What is common between India, Britain and America? Not that English is an official language in all the three countries. All three of them have a trade surplus in Services! That, in itself, is a clear and sure sign that something is amiss in India’s development trajectory.
You will find below charts of US overall trade balance, balance in goods and balance in services. The same goes for the chart for Britain.
Of course, the composition of the Services exports of India and that of these two countries are different. India’s is dominated by Software exports and other IT enabled Services. For these two developed countries, education, entertainment, financial services (banking, asset management, pensions and insurance), legal and accounting services and healthcare (don’t people still go to these countries for treatment?) would be dominant.
Now, we know why in the last ten to fifteen years, the door is being banged upon liberalisation of services in developing countries. These countries are competitive there. Exchange rate undervaluation does not help in exporting services. Well, not as much as it does with respect to export of manufactured goods. Conversely, exchange rate overvaluation would not hurt much either.
Given that their services exports began to grow in the Eighties, some interesting questions arise. Indeed, the 1980s marks the beginning of a lot of things. Global debt levels – private and public – began to accelerate. Globalisation began. The Soviet Union began its disintegration. Long-term interest rates began their long decline and it continues to this day. Reagan and Thatcher arrived in America and Britain respectively. Deregulation and liberalisation became the mantra. Financial services were liberalised. Countries began to open up their capital accounts. EC countries did so in 1988. UK also did so in the Eighties. Volume of derivatives trade began to grow. China was beginning to grow rapidly, having begun its internal reforms in 1979. Well, finally, the Eighties also saw the beginning of the rise of wage and wealth inequality in the developed world. To a large degree, that last development is linked to all the other things mentioned before it.
Clearly, as their manufacturing industry shrank and so did employment in manufacturing (actually, the latter came down faster than the share of manufacturing in GDP), workers in these two countries found their wage growth slowing. Jobs were offshored. Clearly, wages in services were higher but so were the educational requirements. As advanced economies, these two countries offered only higher value-added services to the world. That required educational skills. Blue collars could not retrain themselves that quickly.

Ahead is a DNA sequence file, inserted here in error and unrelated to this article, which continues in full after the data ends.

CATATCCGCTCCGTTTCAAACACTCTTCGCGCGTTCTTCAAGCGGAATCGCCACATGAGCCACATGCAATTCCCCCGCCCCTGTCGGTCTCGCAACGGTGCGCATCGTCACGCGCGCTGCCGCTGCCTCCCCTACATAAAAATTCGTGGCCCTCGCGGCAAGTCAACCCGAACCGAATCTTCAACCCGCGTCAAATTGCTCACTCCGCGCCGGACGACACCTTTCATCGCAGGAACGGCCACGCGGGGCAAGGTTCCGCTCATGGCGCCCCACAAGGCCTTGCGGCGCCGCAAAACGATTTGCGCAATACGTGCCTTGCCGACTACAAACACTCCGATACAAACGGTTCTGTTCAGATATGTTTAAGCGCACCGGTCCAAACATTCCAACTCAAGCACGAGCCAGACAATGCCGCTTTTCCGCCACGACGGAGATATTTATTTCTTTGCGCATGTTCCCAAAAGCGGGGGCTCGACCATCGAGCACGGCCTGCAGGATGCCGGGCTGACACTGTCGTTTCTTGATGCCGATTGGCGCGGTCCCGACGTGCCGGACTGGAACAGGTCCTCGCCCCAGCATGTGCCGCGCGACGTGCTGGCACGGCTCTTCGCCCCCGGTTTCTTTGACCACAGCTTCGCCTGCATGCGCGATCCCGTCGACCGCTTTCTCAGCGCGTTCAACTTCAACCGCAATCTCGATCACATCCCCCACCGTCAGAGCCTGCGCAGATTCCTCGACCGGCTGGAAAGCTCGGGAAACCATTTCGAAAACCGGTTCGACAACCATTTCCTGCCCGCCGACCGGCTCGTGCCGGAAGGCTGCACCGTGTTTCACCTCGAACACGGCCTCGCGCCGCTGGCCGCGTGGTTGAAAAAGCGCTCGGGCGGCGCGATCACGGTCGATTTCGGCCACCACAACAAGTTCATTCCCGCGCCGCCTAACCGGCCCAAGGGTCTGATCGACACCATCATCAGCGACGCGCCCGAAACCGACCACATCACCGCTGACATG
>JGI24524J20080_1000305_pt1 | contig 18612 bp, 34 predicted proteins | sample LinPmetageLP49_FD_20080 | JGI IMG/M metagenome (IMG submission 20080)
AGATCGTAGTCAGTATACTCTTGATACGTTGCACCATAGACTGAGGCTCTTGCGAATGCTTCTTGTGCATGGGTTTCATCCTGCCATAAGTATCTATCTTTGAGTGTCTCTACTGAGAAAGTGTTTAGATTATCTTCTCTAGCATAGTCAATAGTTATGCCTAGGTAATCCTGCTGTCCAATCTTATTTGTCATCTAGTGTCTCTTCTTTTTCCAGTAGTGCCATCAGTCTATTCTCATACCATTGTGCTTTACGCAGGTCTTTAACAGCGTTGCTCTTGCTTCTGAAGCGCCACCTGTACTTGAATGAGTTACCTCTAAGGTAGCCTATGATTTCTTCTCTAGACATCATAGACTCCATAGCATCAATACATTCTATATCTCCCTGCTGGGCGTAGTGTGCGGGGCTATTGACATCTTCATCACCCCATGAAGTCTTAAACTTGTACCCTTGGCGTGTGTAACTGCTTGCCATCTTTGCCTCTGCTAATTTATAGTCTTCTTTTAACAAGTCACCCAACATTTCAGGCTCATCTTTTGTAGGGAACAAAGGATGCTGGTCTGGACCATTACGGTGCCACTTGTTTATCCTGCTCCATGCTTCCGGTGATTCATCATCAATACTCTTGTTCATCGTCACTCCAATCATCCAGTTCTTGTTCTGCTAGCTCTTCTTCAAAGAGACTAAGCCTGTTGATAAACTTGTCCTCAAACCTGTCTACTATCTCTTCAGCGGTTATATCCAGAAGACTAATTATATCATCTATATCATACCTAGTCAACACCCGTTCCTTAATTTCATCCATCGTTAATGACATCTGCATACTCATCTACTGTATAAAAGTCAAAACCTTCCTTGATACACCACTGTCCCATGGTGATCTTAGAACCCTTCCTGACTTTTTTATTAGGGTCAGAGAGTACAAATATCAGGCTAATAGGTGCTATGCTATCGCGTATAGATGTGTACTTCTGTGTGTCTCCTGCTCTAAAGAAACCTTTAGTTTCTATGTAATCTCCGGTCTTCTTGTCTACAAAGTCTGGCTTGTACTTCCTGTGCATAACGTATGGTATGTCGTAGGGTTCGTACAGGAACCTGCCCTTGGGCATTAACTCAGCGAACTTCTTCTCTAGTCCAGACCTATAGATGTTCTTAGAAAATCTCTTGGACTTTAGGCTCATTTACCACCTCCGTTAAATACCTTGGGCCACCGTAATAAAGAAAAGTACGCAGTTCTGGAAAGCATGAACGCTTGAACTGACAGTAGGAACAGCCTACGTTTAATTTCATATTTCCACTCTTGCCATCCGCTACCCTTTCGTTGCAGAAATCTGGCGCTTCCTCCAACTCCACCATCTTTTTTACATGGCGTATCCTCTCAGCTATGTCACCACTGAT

So, at first glance, it appears that, for Britain and America, their considerable success and competitiveness in Services had been more of a burden than a blessing in disguise. Will this reverse or can this reverse? More precisely, will this be allowed to reverse? Even if does, will it restore some share of GDP for manufacturing and restore better wage growth for workers in lower income strata? What role/hurdle will robotics pose to that swing of the pendulum back to the past? Interesting questions. I do not have answers.
Gathering data on goods, services and overall trade balance for other countries does not seem that easy. For Germany, with some difficulty, I finally managed to download OECD data. Trade in services data are available only up to 2013. Merchandise trade balance data are available up to 2015. But, unsurprisingly, Germany has a big trade balance in merchandise goods and a small deficit in services.
Based on the Saez, Piketty, et al database of world income and wealth inequality, I got the following data for Germany and for the USA. Germany is less unequal than the US, no doubt. But, is it convincingly so? May be, a decent manufacturing share of GDP is a necessary condition but not sufficient. May be, more importantly, the bargaining power of labour has weakened considerably everywhere, including in continental Europe. Therein may lie the clue.
German data are from the year 2010. America data are for 2015. For America, the income shares of top 10%, 5% and 1% have increased slightly from 2010.